15.2 Love And Marriage.

15.2

Section Two: The Personal Characteristics of a Godly Life.

Our current theme: Characteristic Two: Being Love Motivated.                                   

Our reading for today: 1st Corinthians 7: 3-6 (MsgB)

It’s good for a man to have a wife, and for a woman to have a husband. Sexual drives are strong, but marriage is strong enough to contain them and provide for a balanced and fulfilling sexual life in a world of sexual disorder. The marriage bed must be a place of mutuality—the husband seeking to satisfy his wife, the wife seeking to satisfy her husband. Marriage is not a place to “stand up for your rights.” Marriage is a decision to serve the other, whether in bed or out. Abstaining from sex is permissible for a period of time if you both agree to it, and if it’s for the purposes of prayer and fasting—but only for such times. Then come back together again. Satan has an ingenious way of tempting us when we least expect it. I’m not, understand, commanding these periods of abstinence—only providing my best counsel if you should choose them.

I’m guessing there aren’t too many out there who are old enough to remember the Frank Sinatra hit song (1955), Love and Marriage.

Love and marriage, love and marriage,
Go together like a horse and carriage.
This I tell you brother,
You can’t have one without the other.

Love and marriage, love and marriage,
It’s an institute you can’t disparage.
Ask the local gentry,
And they will say it’s elementary.

Try, try, try to separate them.
It’s an illusion.
Try, try, try, and you will only come,
To this conclusion.

Love and marriage, love and marriage,
Go together like a horse and carriage.
Dad was told by mother,
You can’t have one without the other.

The lyrics of this golden oldie seem rather quaint by today’s standards, but the truth is…when human beings try their hand at marriage and not realize how much love is truly needed to make the whole thing work, there’s really not much hope that the relationship will actually make it.

In truth, a successful marriage takes a whole lot of lovin’…and as we discussed earlier, from a New Testament Greek perspective, there are a variety of different “loves” needed to make a relationship like marriage work.

First, of course, is eros love. We get our English word erotic from this ancient Greek word, but we mustn’t think that eros is referencing x-rated sexual activity alone. In truth, no marriage between a man and a woman can really be successful long-term without the God-given gift of eros love. Sadly, eros is often mis-understood and mis-used in a culture like ours which is driven by a type of sexuality that borders, at times, on the edge of bestiality, where sexual activity becomes so self-satisfying and self-consumed, it becomes all about getting rather than giving. True eros love, when understood as a gift from God to a husband and a wife, can become one of the biggest two-way blessings we human beings can have in this often heart-less, feeling-less world we live in. It’s our ability to control eros love that Paul is talking about in today’s passage from 1st Corinthians!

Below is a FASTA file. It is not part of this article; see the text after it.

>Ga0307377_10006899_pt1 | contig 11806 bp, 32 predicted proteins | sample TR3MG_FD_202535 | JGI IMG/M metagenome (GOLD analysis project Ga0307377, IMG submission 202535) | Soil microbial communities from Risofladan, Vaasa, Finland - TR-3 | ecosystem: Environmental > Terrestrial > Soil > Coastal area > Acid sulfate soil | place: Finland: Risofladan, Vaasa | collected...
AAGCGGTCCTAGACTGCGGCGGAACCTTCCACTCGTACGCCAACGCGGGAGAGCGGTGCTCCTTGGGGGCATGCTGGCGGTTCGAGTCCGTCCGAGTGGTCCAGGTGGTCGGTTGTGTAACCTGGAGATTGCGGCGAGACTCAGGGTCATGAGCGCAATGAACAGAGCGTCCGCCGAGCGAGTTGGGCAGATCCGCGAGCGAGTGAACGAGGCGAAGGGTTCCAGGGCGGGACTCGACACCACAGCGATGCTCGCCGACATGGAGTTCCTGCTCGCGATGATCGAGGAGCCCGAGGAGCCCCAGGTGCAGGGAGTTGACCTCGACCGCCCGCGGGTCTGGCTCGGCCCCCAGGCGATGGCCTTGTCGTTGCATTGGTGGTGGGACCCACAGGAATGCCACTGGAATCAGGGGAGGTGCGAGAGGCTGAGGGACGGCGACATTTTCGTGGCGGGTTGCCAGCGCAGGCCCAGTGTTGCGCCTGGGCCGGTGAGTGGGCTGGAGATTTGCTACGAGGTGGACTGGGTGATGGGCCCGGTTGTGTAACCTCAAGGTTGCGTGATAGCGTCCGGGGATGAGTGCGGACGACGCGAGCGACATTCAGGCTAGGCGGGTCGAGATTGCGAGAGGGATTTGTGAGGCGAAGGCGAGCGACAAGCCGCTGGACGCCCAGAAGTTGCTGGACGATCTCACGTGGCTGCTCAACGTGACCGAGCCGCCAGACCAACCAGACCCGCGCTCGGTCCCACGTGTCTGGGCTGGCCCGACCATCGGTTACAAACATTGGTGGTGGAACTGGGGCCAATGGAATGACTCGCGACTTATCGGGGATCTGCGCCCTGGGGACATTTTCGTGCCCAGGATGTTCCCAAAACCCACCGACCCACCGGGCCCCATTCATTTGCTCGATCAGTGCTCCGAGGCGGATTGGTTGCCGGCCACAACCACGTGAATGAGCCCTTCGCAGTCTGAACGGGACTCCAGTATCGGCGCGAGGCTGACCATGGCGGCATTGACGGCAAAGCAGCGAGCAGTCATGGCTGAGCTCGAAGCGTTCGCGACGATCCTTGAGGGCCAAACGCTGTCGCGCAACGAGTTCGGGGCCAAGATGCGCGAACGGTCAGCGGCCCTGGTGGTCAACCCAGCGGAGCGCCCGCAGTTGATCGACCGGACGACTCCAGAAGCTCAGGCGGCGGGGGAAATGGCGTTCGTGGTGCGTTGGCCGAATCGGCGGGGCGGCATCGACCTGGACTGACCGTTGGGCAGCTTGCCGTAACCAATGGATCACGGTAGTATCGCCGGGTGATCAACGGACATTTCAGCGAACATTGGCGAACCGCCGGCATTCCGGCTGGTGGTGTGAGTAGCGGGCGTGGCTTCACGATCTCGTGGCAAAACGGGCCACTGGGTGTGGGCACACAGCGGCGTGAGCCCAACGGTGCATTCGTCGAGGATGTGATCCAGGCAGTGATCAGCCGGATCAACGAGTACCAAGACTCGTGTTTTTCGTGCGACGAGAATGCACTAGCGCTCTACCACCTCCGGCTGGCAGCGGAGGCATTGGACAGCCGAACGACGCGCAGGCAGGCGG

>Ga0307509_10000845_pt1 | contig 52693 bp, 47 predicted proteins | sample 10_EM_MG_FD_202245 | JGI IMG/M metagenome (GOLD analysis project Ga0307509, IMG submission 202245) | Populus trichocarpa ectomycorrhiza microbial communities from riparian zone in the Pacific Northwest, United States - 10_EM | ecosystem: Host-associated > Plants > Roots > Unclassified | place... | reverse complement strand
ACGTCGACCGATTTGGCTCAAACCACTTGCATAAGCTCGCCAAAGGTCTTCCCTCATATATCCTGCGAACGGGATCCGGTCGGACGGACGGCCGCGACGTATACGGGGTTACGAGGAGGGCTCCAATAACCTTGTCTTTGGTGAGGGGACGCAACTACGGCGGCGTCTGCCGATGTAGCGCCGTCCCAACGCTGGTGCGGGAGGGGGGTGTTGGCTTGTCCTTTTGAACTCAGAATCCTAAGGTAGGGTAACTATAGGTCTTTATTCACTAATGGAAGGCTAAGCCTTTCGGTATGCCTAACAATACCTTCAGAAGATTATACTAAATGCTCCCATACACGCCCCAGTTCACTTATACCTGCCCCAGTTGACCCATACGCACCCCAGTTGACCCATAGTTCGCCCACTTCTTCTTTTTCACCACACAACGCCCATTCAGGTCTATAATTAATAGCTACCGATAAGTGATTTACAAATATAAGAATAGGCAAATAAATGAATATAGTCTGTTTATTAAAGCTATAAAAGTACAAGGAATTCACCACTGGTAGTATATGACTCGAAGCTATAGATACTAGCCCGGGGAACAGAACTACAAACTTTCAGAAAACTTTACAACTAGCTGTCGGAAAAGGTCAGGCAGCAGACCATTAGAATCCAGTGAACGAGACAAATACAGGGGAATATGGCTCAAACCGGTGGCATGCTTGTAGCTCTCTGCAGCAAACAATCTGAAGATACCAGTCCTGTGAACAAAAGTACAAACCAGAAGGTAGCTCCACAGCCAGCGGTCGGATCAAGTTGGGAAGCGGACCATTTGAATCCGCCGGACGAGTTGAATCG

Next up is phileo love. The city of Philadelphia, PA takes it name from this ancient Greek word and is nicknamed “The City of Brotherly Love.” You see, the very best marriages begin and end with phileo love, where the couple becomes the best-est of friends to one another, sticking it out with each other, going through thick and thru thin long after eros love has become a distant memory!

That brings us now to the third kind of love needed to make our marriages a success. We’ve been referencing it for several blog sessions now. It’s name is agape love, and we’re defining it here as a God-breathed un-ending, un-relenting, un-conditional, un-limited, un-equaled, out-of-this-world type of love!

As I see it, the gift of agape love is the naturally-supernatural love that is given by our Creator to those who realize marriage just won’t work without the daily in-breaking of God’s love which enables us to love our spouse as Jesus loves them. Sadly, many marriages don’t make it because couples fail to access this type of love that is readily available for those who will humble themselves to ask. Pride and self-sufficiency, you see, are the enemies of agape love. Indeed, a great marriage is one where God is breathing His agape love into both the husband and the wife, enabling them to love beyond their human strength.

My prayer: Father, in today’s self-centered and self-seeking society, it’s easy to make marriage into a “what’s in it for me?” institution. Yet, Your Word states that I’m to become otherly in my motivations, allowing agape love to permeate my relationship with my spouse. I choose Your way, Jesus, not mine. For Your name’s sake. Amen.

My questions to ponder: Am I allowing all three types of human love (eros, phileo, and agape) to be utilized and blessed by God in my marriage? Which love is being over-emphasized and/or which love is being over-looked?

So what is God speaking to you today as we attempt to live the Christ-centered life?

Over a thirty-six week period, you and I will take a deeper look into twelve key characteristics of a godly life. In other words, we’ll take A Journey into Christian Discipleship. In order to keep all the blog sessions organized, we suggest you bookmark our Journey home page for ease of use. ENJOY!

If you like what you’re reading, might we suggest you share this page with others! 

Click here to go onto the next session in the series…

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